Analysts say many other companies pay tax at below the headline rate but only banks are required to disclose tax and profit figures by country, so it is not possible to calculate the rates paid by manufacturers, builders or services companies.

‘ALL-TIME HIGH’

A Citigroup office is seen at Canary Wharf  in London, Britain May 19, 2015.  REUTERS/Suzanne Plunkett

A Citigroup office is seen at Canary Wharf in London, Britain May 19, 2015. REUTERS/Suzanne Plunkett

The opposition Labour Party said the figures showed that the government was still going soft on the banks, years after saving the sector from collapse with taxpayer funds.

“These again look like alarmingly low tax rates for banks which are making eye-watering amounts of money,” said shadow finance minister John McDonnell. “This shows that this government wants to create an environment in which big firms get tax giveaways while everyone else gets spending cuts.”

The data comes as banks in Britain push back against a government decision last year to increase their corporate tax rate to 28 percent this year – a move that was offset by a cut in the levy on their assets.

The BBA criticised the change saying, the government risked making Britain a “less attractive place for banks”.

This week, it said the low corporation tax payments would likely increase in coming years. In any case, it said combining the bank levy, value added tax, payroll taxes and income taxes paid by staff foreign banks contributed 16.8 billion pounds to the UK Exchequer in 2015. “Tax contributions by the banking sector are at an all-time high,” a BBA spokeswoman said.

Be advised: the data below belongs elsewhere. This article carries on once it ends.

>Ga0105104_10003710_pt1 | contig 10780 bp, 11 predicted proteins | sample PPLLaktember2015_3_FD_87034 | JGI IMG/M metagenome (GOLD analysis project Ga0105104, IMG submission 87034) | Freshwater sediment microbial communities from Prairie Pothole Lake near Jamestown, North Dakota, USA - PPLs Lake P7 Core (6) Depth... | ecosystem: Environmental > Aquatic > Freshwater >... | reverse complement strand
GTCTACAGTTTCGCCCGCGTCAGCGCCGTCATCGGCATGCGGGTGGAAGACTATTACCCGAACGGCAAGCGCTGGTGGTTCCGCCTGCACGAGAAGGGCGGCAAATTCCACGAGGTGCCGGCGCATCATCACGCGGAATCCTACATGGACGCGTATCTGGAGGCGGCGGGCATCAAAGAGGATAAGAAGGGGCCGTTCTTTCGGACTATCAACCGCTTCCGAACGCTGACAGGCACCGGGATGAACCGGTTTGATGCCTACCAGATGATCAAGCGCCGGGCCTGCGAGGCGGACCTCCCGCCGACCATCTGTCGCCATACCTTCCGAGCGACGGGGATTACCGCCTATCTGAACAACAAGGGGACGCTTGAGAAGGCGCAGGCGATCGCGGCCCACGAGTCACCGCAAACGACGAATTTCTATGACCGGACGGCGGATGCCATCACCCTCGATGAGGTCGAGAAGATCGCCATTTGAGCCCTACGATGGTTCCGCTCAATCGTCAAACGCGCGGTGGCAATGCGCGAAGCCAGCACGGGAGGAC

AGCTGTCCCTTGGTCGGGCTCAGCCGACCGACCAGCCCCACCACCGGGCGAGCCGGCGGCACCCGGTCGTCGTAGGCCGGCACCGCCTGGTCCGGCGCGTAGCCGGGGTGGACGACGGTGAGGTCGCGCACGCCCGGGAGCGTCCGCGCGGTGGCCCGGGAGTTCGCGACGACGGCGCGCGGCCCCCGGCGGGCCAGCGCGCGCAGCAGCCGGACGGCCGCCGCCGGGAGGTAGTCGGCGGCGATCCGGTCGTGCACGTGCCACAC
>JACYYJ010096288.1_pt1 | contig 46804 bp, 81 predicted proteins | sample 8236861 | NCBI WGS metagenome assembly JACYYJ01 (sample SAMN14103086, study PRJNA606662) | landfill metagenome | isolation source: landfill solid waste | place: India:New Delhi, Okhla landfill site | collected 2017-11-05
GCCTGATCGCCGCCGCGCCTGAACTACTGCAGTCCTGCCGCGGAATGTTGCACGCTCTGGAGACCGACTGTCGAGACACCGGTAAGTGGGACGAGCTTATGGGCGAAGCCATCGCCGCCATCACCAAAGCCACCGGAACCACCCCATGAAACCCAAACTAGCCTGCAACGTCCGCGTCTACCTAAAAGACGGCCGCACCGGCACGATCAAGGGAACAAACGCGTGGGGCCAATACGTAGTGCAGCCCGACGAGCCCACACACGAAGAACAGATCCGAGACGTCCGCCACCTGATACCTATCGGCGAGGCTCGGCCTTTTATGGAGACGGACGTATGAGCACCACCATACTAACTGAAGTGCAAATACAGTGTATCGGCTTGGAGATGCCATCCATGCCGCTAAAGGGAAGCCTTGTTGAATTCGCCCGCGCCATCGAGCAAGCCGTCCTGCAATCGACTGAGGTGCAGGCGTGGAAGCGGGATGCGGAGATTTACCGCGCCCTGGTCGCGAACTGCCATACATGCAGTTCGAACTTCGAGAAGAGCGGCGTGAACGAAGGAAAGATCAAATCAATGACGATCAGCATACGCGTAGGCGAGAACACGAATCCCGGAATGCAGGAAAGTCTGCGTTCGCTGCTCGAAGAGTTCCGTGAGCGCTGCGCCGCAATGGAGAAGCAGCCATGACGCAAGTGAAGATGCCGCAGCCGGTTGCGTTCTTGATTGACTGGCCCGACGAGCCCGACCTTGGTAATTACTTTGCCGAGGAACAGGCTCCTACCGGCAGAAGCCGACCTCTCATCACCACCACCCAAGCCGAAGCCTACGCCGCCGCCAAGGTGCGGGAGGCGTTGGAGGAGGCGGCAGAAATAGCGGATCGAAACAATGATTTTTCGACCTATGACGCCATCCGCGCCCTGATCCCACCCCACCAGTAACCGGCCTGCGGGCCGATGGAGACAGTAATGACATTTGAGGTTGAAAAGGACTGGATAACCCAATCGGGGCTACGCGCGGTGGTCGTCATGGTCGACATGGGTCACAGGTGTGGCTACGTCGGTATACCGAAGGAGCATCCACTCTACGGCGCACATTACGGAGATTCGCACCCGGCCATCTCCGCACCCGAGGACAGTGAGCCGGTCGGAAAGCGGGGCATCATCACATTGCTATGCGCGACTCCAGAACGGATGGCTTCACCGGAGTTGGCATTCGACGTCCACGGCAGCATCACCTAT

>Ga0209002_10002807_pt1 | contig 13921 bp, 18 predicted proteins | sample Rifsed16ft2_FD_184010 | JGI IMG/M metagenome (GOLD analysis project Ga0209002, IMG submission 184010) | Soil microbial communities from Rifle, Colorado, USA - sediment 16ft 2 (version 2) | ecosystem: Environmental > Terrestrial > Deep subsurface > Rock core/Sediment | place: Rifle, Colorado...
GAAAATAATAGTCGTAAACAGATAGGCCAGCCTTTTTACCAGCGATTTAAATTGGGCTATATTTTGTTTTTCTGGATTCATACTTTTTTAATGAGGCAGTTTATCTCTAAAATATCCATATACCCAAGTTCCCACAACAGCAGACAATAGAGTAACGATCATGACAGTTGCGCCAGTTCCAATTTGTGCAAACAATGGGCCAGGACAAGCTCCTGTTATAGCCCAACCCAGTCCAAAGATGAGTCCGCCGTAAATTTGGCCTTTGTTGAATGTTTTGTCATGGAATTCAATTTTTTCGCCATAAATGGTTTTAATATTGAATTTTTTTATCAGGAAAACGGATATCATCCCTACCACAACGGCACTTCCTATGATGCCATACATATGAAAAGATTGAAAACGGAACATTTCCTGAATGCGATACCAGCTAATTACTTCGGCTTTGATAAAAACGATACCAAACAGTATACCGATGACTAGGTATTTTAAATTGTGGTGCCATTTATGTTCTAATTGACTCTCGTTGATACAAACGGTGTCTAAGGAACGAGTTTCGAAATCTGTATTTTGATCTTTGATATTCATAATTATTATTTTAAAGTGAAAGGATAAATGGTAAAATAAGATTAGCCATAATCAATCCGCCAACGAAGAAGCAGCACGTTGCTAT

The levy – introduced in 2011 to help discourage risky borrowing and pay for the crisis-era banking bailouts – raised 3.4 billion pounds in 2015-16, compared with corporation tax payments by the sector of 3.2 billion pounds, the BBA said.

Only one of the foreign banks published data on their bank levy payments. Merrill Lynch International said it paid a levy of $19.2 million last year, down from $47.5 million in 2014.

LAGS AND LOSSES

A man walks into the JP Morgan headquarters at Canary Wharf in London May 11, 2012.  REUTERS/Dylan Martinez/File Photo

A man walks into the JP Morgan headquarters at Canary Wharf in London May 11, 2012. REUTERS/Dylan Martinez/File Photo

Bank of America said in a filing that its Merrill Lynch International unit paid no corporation because of “relief obtained via the utilisation of historical losses brought forward”, largely from during the global financial crisis.